Goodmail Blocked Image Seminar Presentations

Remember the unreadable Goodmail email with the blocked images that was an invitation to a webinar about, er, avoiding blocked images? If the poorly formed invitation didn’t scare you off, the presentation is available at:
http://www.goodmailsystems.com/docs/goodmail.pdf
and an
http://www.goodmailsystems.com/about/news_events_press/audio/

Those don’t look like particularly permanent URLs, do they? I’m hesitant to link there, wondering if I’ll have broken or off-topic links down the road. Don’t make that naming mistake when posting presentations to your site. Pick a name and directory structure that’s easy to remember, provides some context and looks like it won’t suffer from linkrot. Something like /presentations/goodmail-date/ or /avoiding-blocked-images.pdf would work better. And what’s /about/news_events_press/audio/ all about — is this for users, customers, the press?

Avoiding the Goodmail Blocked Images Seminar Snafu

Goodmail email invitation is unreadable in preview paneImagine you’re sponsoring a seminar on avoiding the scourge of blocked images in email marketing. When it’s time to send the email invitation, what’s the one bit of formatting that you would definitely want to get right? Remember, your seminar is about blocked images in email messages. Perhaps you’d zero in on making sure your message is readable even with the images blocked? Yet the nearby inbox screenshot shows how one organization mangled such an invitation.

The message was unreadable in an Outlook preview panel. The large, blocked images meant I couldn’t see the headline, “Blocked Images: When Bad Things Happen to Good Email,” presented by Goodmail Systems, Cheetahmail and Email Experience Council. But you can avoid their mistake by following these guidelines to give your HTML email blasts a chance to be seen.

  • Test that your layout holds up in both the bottom and side preview panes of Outlook
  • Make your headlines appear as text, not as images
  • Format your messages to be understandable even without images turned off
  • Insert links in the body of the email, not solely as buttons/icons.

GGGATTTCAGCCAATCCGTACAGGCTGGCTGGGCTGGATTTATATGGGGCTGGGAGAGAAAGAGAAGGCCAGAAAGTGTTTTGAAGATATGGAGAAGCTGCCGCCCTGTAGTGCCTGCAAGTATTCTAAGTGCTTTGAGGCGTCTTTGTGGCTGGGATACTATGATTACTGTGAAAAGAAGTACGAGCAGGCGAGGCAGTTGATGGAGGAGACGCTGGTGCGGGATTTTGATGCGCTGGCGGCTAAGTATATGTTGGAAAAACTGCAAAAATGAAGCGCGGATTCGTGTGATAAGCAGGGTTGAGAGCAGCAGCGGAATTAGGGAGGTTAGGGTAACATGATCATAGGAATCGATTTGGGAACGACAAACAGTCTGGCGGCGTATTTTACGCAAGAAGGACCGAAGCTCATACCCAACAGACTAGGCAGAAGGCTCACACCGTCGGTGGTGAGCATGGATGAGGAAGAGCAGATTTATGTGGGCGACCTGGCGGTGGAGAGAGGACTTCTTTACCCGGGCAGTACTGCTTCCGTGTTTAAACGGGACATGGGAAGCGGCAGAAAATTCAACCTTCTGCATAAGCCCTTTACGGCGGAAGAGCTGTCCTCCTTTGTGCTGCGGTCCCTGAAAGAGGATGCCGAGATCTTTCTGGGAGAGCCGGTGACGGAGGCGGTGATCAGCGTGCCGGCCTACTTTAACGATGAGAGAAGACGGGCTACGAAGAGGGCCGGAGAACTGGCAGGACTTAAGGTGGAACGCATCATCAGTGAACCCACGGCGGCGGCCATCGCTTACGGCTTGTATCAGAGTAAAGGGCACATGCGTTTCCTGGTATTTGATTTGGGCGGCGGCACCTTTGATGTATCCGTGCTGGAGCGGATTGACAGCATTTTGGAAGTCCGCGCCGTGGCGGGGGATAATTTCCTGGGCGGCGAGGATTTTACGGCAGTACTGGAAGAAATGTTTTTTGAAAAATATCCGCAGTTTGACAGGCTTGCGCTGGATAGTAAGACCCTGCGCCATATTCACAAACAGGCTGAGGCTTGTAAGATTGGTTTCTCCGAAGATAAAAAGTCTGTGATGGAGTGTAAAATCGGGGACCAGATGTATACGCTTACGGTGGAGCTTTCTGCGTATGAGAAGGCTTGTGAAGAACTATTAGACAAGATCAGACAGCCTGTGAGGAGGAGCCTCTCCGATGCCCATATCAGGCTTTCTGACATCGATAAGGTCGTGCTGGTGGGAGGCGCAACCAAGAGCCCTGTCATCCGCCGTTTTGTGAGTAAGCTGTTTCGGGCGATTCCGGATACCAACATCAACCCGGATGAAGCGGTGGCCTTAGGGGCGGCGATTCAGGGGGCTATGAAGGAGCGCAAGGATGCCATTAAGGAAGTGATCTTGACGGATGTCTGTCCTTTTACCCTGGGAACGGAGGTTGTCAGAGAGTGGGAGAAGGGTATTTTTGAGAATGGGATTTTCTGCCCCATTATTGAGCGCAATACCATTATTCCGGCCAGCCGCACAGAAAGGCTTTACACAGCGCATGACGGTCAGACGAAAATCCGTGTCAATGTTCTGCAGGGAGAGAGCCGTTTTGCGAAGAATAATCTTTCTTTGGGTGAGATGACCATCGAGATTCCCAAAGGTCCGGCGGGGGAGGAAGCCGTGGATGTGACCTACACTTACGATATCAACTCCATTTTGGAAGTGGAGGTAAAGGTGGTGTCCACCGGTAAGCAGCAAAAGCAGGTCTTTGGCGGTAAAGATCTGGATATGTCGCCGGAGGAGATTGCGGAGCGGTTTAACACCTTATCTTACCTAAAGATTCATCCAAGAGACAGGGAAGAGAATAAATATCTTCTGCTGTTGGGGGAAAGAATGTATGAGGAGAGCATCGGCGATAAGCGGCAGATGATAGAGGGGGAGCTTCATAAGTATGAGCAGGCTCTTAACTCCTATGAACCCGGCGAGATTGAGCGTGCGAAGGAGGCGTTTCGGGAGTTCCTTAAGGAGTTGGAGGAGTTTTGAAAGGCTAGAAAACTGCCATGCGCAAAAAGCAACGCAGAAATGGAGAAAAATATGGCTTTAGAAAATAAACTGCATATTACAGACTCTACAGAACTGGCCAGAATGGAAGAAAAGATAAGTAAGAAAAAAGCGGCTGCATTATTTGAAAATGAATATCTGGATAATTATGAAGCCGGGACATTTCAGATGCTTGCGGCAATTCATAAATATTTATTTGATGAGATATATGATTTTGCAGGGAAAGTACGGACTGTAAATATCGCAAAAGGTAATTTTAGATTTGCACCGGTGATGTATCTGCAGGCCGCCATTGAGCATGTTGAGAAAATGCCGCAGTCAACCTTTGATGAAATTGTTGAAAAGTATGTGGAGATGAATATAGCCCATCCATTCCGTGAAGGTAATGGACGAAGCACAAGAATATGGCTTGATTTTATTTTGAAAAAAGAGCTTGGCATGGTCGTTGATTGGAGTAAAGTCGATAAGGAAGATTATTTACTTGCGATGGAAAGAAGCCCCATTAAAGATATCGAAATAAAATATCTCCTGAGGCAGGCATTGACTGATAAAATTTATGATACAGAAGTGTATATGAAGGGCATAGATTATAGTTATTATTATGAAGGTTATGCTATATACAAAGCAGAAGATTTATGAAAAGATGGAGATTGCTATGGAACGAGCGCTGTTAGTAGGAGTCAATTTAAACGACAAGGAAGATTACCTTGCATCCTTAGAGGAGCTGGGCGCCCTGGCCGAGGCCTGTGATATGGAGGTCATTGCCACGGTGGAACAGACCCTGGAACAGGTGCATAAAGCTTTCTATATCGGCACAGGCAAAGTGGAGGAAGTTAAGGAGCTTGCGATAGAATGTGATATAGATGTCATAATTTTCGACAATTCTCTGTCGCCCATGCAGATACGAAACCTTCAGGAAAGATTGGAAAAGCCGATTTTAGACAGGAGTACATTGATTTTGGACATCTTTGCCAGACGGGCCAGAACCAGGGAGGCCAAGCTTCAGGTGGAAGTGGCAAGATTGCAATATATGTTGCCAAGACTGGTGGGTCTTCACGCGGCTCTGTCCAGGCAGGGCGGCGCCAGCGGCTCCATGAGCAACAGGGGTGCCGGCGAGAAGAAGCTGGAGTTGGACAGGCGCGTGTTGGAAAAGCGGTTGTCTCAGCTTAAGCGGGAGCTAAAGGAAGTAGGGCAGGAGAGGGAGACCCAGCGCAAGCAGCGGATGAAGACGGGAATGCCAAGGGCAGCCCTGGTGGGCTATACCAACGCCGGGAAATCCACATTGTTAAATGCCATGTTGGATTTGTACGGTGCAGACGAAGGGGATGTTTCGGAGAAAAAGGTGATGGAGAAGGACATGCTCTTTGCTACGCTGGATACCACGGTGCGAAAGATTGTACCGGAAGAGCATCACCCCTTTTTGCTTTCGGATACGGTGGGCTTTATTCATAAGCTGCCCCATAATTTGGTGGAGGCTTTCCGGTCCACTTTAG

• Display your full URL as text at least somewhere in the message.
  • Test your email subject lines

Vertical Response has some good examples of emails from major retailers who don’t get the blocked images issue, as does Messaging Times. MarketingSherpa has more resources on this and other email marketing issues.

Any such whoppers in your in-box? Or, gulp, your sent box? Share ’em here or send them to me.

4 More Reasons to Use Google Groups to Build Faith Communities

Google announced enhancements to Google Groups that make the free product even better for supporting e-newsletters and discussions with your faith communities. The improvements cover four areas:

  1. Create shared web pagescollaborative web pages within the group without having the members needing to know HTML.
  2. Pick your own colors, fonts, logossuch as to match your own website.
  3. File sharing and collaboration central location to work on shared documents, rather than repeatedly blasting out attachments; good-bye version control problems; also includes subscriber profiles for those who want to share personal details within the group.
  4. Flexible discussions easier to reply to specific threads or to start separate sub-discussions.

This move puts Google ahead of Yahoo Groups, which previously offered a better selection of community-building tools, but with a heavy-handed emphasis on getting you to sign up for a Yahoo ID. That inflexibility made me recommend Google Groups for my parish’s listservs when we were looking for a solution to replace dreadful Topica a few years ago.

Give Google Groups a(nother) look if you want the benefits of e-newsletters or discussion groups without having the enormous burden of manually managing the subscription/unsubscription process.